Current and future perspectives on vagus nerve stimulation in treatment-resistant depression

Bernardo Dell'Osso, Giulia Camuri, Lucio Oldani, A. Carlo Altamura

Research output: Chapter in Book/Report/Conference proceedingChapter


Treatment-resistant depression (TRD) is a leading cause of disability and therapeutic strategies used for this prevalent and impairing condition include pharmacological augmentation strategies and brain stimulation techniques. Vagus nerve stimulation (VNS) is a brain stimulation intervention that has shown to decrease seizure frequency in partial-onset seizure patients. Subsequent trials performed on treatment-resistant patients with major depression indicated that VNS may be an effective and safe treatment. VNS involves minor surgery in which an electrode pair is wrapped around the left vagus nerve in the neck and connected to a generator implanted in the chest wall subcutaneously. Several methodological approaches have been employed in order to better understand the mechanism of action of VNS and its effects on neurobiological circuits involved in mood regulation. Despite its invasive nature, the tolerability profile of VNS seems to be favourable given that, differently from other brain stimulation interventions (i.e., ECT, rTMS, tDCS), VNS is a continuous and chronic stimulation. Even though previous positive results from clinical trials have led VNS to be approved by the FDA and the EMEA for the use in TRD, researchers are now focusing their efforts in the identification of possible predictors of response to VNS. Further investigation of the effects of VNS in the long-term treatment (>2 years) of TRD is also required.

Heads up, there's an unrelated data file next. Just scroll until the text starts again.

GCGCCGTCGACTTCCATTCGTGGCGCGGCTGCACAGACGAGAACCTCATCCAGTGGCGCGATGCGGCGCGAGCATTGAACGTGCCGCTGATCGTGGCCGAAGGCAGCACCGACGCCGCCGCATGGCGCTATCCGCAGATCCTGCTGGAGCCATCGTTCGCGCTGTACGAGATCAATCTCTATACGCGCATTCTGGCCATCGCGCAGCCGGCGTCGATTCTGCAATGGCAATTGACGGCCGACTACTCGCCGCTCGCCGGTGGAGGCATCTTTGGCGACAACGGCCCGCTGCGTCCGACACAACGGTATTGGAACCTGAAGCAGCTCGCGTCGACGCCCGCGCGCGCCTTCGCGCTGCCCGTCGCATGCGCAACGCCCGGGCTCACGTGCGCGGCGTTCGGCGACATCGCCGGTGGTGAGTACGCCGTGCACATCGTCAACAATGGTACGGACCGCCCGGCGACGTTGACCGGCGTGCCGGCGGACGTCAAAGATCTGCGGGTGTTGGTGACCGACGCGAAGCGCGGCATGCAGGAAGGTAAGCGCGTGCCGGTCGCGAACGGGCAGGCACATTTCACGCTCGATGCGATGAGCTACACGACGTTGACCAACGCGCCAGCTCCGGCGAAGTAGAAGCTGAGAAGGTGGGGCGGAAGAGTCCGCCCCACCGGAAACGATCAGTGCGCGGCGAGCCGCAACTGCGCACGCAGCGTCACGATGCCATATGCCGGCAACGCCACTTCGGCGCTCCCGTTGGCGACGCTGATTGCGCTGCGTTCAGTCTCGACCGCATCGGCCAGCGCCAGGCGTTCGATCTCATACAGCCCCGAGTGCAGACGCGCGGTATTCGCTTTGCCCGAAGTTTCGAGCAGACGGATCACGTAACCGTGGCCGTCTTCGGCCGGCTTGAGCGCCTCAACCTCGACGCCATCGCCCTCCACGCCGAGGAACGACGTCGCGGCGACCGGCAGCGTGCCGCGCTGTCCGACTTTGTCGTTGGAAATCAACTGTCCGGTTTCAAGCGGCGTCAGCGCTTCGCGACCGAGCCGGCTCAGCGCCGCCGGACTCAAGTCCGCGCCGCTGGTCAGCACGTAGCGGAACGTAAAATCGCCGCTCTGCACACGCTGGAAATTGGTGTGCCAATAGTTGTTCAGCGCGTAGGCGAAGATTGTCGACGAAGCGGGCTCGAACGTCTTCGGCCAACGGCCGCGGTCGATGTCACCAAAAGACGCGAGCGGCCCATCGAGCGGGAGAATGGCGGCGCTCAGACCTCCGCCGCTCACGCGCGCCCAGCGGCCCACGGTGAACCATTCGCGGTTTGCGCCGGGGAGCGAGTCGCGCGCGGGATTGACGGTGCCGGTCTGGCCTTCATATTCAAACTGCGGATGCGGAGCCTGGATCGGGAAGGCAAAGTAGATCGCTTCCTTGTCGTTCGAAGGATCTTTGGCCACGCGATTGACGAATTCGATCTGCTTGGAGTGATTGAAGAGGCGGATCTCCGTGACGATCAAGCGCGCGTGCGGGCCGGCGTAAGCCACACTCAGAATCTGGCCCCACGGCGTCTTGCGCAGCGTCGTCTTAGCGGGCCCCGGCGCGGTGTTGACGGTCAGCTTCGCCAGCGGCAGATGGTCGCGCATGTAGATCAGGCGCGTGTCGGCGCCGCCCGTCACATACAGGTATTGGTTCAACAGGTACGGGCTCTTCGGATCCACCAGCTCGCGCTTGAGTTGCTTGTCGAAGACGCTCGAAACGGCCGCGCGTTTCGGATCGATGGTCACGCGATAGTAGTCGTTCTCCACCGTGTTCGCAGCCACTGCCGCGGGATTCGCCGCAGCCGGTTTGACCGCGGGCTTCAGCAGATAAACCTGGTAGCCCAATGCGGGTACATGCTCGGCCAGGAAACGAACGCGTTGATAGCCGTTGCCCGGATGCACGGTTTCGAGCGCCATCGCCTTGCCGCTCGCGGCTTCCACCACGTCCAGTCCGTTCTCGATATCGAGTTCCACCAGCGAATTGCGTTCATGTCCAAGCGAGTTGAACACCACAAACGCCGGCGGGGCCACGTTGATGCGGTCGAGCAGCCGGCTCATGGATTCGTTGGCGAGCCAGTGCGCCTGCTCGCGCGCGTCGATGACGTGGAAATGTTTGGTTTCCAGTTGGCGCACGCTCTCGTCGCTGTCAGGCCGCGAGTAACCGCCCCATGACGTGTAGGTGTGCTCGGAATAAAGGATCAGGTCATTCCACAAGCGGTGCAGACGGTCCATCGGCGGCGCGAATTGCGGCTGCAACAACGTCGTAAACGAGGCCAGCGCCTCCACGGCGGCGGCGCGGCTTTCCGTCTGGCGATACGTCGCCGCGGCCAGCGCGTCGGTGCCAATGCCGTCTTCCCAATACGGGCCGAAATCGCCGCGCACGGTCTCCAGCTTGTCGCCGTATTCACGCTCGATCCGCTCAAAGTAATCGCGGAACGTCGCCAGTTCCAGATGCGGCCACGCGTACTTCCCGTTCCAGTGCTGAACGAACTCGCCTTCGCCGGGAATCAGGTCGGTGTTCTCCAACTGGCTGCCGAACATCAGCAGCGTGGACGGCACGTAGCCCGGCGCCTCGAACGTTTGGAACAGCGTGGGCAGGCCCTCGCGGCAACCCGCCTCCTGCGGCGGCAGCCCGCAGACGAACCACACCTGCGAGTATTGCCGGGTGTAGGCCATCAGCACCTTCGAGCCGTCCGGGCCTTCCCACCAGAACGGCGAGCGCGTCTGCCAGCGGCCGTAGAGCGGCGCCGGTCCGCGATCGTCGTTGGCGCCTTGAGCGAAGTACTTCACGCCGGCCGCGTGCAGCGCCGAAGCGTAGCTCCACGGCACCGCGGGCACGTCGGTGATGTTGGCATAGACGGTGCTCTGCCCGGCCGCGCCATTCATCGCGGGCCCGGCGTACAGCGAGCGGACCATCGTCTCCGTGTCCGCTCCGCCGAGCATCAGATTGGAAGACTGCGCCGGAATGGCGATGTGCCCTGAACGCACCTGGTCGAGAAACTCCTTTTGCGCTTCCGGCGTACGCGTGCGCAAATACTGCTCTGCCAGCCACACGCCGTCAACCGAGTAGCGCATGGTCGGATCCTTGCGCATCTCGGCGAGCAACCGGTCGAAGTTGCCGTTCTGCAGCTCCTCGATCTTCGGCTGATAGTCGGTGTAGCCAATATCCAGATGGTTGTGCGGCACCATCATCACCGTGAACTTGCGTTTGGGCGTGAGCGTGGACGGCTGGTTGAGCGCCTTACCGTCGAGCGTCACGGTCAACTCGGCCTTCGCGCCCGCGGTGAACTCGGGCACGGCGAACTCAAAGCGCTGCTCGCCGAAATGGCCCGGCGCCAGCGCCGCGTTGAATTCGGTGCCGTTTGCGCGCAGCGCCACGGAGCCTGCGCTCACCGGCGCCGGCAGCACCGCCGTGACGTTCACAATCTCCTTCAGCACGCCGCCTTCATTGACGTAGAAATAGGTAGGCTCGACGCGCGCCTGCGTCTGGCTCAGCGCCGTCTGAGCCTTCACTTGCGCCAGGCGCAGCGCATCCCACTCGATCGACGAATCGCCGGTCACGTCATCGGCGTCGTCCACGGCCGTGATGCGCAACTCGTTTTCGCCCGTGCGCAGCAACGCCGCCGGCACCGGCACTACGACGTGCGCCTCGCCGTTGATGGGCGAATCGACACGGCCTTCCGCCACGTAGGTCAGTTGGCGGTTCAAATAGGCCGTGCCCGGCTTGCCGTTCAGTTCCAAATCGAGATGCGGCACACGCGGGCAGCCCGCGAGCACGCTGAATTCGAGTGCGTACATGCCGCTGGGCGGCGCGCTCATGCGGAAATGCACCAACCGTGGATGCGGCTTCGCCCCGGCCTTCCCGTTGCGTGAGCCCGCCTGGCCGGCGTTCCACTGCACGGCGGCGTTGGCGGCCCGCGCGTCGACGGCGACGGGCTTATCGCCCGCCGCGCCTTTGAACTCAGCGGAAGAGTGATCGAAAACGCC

Original languageEnglish
Title of host publicationDeep Brain Stimulation: Applications, Complications and Side Effects
PublisherNova Science Publishers, Inc.
Number of pages12
ISBN (Print)9781606928950
Publication statusPublished - 2009


  • Brain stimulation
  • Treatment resistant depression (TRD)
  • Vagus nerve stimulation (VNS)

ASJC Scopus subject areas

  • Psychology(all)
  • Medicine(all)


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